Opposition Labour party leader Jeremy Corbyn poses at a polling station after casting his vote in local elections in London on May 3, 2018.
Voters in England went to the polls Thursday to choose local councillors in the first electoral test for Prime Minister Theresa May since she lost her parliamentary majority last year. / AFP PHOTO / Daniel LEAL-OLIVAS
Britain’s opposition Labour leader Jeremy Corbyn conceded in a newspaper article Saturday that his party had a “real problem” with anti-Semitism as the issue continues to dog the veteran leftist.
“I do acknowledge there is a real problem that Labour is working to overcome,” he wrote in a guest column in the Guardian.
“And I accept that if any part of our national community feels threatened, anxious or vulnerable, not only must that be taken at face value but we must all ensure that those fears are put to rest,” he added.
Corbyn, who has accused of being too soft on members of his party who have made anti-Semitic comments, vowed to root out the problem.
“People who dish out anti-Semitic poison need to understand: you do not do it in my name,” he wrote.
“You are not my supporters and have no place in our movement.”
The issue has dogged Corbyn since he took over as Labour leader in 2015, and resurfaced earlier this week when the party refused to adopt the International Holocaust Remembrance Alliance (IHRA) definition of anti-Semitism.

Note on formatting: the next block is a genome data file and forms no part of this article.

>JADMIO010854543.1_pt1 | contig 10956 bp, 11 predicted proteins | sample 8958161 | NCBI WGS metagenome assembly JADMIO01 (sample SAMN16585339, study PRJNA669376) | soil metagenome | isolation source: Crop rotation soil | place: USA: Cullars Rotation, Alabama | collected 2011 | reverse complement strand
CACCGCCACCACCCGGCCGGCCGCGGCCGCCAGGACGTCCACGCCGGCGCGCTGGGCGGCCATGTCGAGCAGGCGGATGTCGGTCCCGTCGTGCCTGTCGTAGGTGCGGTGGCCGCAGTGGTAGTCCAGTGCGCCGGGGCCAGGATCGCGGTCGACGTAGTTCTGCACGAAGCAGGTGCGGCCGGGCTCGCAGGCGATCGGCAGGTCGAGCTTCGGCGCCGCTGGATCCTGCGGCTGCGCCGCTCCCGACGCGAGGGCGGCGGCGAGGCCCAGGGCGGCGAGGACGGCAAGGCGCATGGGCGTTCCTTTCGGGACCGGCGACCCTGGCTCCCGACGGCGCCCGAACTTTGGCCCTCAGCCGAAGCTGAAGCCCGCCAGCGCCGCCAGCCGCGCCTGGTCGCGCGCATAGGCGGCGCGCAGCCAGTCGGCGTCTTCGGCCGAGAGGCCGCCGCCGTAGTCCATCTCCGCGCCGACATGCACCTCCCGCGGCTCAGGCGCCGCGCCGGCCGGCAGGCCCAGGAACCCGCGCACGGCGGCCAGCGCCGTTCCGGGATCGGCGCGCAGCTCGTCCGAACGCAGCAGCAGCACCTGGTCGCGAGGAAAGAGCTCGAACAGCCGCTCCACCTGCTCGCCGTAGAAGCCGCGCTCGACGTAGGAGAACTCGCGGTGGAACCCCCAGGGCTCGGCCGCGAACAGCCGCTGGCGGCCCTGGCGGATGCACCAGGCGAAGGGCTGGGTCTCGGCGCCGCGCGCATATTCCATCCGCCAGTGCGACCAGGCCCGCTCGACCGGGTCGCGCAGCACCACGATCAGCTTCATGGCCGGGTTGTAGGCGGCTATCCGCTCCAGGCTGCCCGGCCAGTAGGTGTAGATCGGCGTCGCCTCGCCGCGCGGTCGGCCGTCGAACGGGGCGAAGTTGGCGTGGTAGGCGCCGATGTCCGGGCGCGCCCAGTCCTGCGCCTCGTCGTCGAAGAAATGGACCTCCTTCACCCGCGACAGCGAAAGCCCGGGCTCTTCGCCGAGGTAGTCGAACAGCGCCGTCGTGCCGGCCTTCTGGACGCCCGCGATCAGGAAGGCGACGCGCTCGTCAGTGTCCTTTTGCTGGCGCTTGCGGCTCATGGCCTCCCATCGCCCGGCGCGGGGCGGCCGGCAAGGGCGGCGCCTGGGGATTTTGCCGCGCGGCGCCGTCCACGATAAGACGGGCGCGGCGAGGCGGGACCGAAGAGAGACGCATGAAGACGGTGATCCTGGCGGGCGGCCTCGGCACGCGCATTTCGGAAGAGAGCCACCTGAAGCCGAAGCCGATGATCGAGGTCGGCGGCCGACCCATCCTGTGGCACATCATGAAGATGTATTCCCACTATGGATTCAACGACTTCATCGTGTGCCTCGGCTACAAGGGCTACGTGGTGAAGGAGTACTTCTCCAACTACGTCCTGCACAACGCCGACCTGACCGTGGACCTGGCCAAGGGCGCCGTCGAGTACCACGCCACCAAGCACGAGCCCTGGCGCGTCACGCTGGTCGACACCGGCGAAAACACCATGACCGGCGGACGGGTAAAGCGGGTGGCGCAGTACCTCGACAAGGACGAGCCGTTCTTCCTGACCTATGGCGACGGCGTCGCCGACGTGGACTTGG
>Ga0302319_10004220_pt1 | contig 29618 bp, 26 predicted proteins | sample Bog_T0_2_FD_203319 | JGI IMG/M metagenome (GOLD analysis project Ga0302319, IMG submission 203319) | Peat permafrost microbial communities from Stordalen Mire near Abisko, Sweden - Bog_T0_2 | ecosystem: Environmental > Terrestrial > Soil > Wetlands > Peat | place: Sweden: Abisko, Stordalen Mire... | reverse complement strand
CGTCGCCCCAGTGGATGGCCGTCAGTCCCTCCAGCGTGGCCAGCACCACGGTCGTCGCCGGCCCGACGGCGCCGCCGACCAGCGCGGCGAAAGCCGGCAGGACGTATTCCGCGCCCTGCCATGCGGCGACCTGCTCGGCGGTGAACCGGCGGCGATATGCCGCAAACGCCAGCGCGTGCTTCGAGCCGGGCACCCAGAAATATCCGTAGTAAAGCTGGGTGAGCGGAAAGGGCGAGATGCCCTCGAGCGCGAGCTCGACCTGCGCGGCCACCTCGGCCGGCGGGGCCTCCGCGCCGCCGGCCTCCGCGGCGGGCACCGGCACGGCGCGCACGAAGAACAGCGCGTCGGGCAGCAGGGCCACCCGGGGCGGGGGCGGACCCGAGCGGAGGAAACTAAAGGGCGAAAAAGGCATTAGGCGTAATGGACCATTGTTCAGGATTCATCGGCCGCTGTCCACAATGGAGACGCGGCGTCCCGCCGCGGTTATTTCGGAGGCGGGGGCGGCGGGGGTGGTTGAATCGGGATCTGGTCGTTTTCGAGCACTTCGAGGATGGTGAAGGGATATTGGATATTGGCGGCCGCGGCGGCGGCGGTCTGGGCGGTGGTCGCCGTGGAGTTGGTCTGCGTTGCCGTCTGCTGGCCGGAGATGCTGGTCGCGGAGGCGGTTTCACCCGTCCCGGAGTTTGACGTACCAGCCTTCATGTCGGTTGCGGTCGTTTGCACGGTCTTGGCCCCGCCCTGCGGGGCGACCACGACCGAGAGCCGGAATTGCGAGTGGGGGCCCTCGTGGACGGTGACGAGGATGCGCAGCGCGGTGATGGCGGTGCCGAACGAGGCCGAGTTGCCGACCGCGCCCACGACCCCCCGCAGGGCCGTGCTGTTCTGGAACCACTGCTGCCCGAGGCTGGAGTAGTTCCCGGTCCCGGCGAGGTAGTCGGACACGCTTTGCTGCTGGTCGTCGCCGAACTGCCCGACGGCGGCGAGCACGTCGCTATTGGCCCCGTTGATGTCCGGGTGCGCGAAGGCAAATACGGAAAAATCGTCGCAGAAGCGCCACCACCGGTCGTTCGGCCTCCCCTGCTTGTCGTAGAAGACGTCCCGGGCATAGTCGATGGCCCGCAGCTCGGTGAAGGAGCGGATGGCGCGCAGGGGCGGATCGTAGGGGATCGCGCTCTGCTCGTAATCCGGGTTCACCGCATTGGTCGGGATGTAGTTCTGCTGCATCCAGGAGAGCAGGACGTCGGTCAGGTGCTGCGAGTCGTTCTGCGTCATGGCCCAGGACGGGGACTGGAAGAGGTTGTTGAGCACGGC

Three of the country’s leading Jewish newspaper joined forces in protest, proclaiming “united we stand” on their front pages.
Corbyn earlier said that there had been 300 internal party referrals for anti-Semitism since 2015, around half of which led to expulsions or resignations.
However, he said that some of the accusations were “overheated rhetoric” and that he would not accept that a Labour government would represent “any kind of threat” to Jews in Britain.
Jewish groups reacted with scepticism to Corbyn’s comments, saying they no longer had any confidence in the Labour leader.
“Today, other than another article bemoaning a situation of the party’s own making, nothing has changed,” said a spokesman for the Jewish Labour Movement.
“There is no trust left. We find ourselves asking once again for action, not words.”